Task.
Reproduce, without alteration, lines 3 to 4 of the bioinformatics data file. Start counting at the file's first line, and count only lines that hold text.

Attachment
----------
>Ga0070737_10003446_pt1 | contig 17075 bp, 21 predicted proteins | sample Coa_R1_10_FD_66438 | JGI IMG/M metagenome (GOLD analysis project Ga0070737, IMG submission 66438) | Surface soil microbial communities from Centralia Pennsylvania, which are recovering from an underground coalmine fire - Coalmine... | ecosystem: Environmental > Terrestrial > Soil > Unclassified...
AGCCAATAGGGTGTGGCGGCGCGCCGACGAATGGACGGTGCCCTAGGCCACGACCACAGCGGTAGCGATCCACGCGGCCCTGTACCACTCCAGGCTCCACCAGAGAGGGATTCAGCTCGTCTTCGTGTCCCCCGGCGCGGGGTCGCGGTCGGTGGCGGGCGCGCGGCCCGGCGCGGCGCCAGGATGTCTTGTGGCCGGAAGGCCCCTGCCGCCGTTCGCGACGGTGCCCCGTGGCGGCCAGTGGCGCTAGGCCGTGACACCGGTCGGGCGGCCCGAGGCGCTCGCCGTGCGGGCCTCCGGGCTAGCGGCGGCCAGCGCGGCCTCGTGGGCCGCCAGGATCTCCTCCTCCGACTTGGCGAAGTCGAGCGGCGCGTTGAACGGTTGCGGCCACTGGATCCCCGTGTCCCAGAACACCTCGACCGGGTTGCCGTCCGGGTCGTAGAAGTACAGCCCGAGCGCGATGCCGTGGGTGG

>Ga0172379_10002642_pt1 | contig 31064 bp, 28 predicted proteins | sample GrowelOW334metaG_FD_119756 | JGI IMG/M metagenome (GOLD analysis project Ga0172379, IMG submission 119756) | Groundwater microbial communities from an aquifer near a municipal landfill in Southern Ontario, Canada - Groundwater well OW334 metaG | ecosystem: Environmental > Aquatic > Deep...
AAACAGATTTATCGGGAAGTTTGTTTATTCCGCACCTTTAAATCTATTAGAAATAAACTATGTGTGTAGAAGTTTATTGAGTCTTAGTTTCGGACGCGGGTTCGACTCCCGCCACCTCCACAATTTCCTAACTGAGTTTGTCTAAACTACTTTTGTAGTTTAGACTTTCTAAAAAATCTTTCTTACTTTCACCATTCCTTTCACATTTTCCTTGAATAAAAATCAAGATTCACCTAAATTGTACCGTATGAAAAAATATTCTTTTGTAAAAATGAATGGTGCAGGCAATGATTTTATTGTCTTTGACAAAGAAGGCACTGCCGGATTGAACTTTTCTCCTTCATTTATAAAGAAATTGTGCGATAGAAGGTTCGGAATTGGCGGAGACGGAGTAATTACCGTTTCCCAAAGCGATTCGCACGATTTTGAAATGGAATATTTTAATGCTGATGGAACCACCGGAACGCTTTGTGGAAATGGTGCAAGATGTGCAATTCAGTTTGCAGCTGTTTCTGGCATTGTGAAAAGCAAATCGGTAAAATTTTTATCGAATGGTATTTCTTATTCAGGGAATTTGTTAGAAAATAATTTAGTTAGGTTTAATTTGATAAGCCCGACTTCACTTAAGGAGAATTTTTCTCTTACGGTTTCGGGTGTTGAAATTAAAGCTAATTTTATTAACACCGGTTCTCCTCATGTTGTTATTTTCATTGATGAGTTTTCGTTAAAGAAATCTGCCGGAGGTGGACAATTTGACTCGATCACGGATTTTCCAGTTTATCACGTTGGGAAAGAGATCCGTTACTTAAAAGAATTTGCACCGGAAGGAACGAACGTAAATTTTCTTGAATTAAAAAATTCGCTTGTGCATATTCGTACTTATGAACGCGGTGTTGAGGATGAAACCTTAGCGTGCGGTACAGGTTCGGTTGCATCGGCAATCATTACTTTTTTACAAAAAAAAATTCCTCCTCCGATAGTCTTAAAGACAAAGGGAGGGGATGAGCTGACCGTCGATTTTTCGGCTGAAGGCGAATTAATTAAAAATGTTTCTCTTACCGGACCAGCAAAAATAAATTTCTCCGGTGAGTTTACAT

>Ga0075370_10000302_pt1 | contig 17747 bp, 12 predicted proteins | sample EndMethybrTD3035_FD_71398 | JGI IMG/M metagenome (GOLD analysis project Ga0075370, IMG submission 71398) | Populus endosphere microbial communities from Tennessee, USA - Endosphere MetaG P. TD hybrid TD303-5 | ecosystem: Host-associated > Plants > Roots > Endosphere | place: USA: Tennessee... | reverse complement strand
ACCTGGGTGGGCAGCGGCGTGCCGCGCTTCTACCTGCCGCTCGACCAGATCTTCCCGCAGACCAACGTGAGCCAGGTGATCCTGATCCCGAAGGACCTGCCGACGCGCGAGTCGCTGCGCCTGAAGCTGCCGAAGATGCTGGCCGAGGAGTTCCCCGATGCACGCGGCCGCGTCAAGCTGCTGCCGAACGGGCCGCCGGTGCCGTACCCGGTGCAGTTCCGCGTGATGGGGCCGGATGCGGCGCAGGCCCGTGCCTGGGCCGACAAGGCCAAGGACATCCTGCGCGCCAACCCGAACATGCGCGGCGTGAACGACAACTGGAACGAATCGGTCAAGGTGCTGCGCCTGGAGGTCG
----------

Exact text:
>Ga0172379_10002642_pt1 | contig 31064 bp, 28 predicted proteins | sample GrowelOW334metaG_FD_119756 | JGI IMG/M metagenome (GOLD analysis project Ga0172379, IMG submission 119756) | Groundwater microbial communities from an aquifer near a municipal landfill in Southern Ontario, Canada - Groundwater well OW334 metaG | ecosystem: Environmental > Aquatic > Deep...
AAACAGATTTATCGGGAAGTTTGTTTATTCCGCACCTTTAAATCTATTAGAAATAAACTATGTGTGTAGAAGTTTATTGAGTCTTAGTTTCGGACGCGGGTTCGACTCCCGCCACCTCCACAATTTCCTAACTGAGTTTGTCTAAACTACTTTTGTAGTTTAGACTTTCTAAAAAATCTTTCTTACTTTCACCATTCCTTTCACATTTTCCTTGAATAAAAATCAAGATTCACCTAAATTGTACCGTATGAAAAAATATTCTTTTGTAAAAATGAATGGTGCAGGCAATGATTTTATTGTCTTTGACAAAGAAGGCACTGCCGGATTGAACTTTTCTCCTTCATTTATAAAGAAATTGTGCGATAGAAGGTTCGGAATTGGCGGAGACGGAGTAATTACCGTTTCCCAAAGCGATTCGCACGATTTTGAAATGGAATATTTTAATGCTGATGGAACCACCGGAACGCTTTGTGGAAATGGTGCAAGATGTGCAATTCAGTTTGCAGCTGTTTCTGGCATTGTGAAAAGCAAATCGGTAAAATTTTTATCGAATGGTATTTCTTATTCAGGGAATTTGTTAGAAAATAATTTAGTTAGGTTTAATTTGATAAGCCCGACTTCACTTAAGGAGAATTTTTCTCTTACGGTTTCGGGTGTTGAAATTAAAGCTAATTTTATTAACACCGGTTCTCCTCATGTTGTTATTTTCATTGATGAGTTTTCGTTAAAGAAATCTGCCGGAGGTGGACAATTTGACTCGATCACGGATTTTCCAGTTTATCACGTTGGGAAAGAGATCCGTTACTTAAAAGAATTTGCACCGGAAGGAACGAACGTAAATTTTCTTGAATTAAAAAATTCGCTTGTGCATATTCGTACTTATGAACGCGGTGTTGAGGATGAAACCTTAGCGTGCGGTACAGGTTCGGTTGCATCGGCAATCATTACTTTTTTACAAAAAAAAATTCCTCCTCCGATAGTCTTAAAGACAAAGGGAGGGGATGAGCTGACCGTCGATTTTTCGGCTGAAGGCGAATTAATTAAAAATGTTTCTCTTACCGGACCAGCAAAAATAAATTTCTCCGGTGAGTTTACAT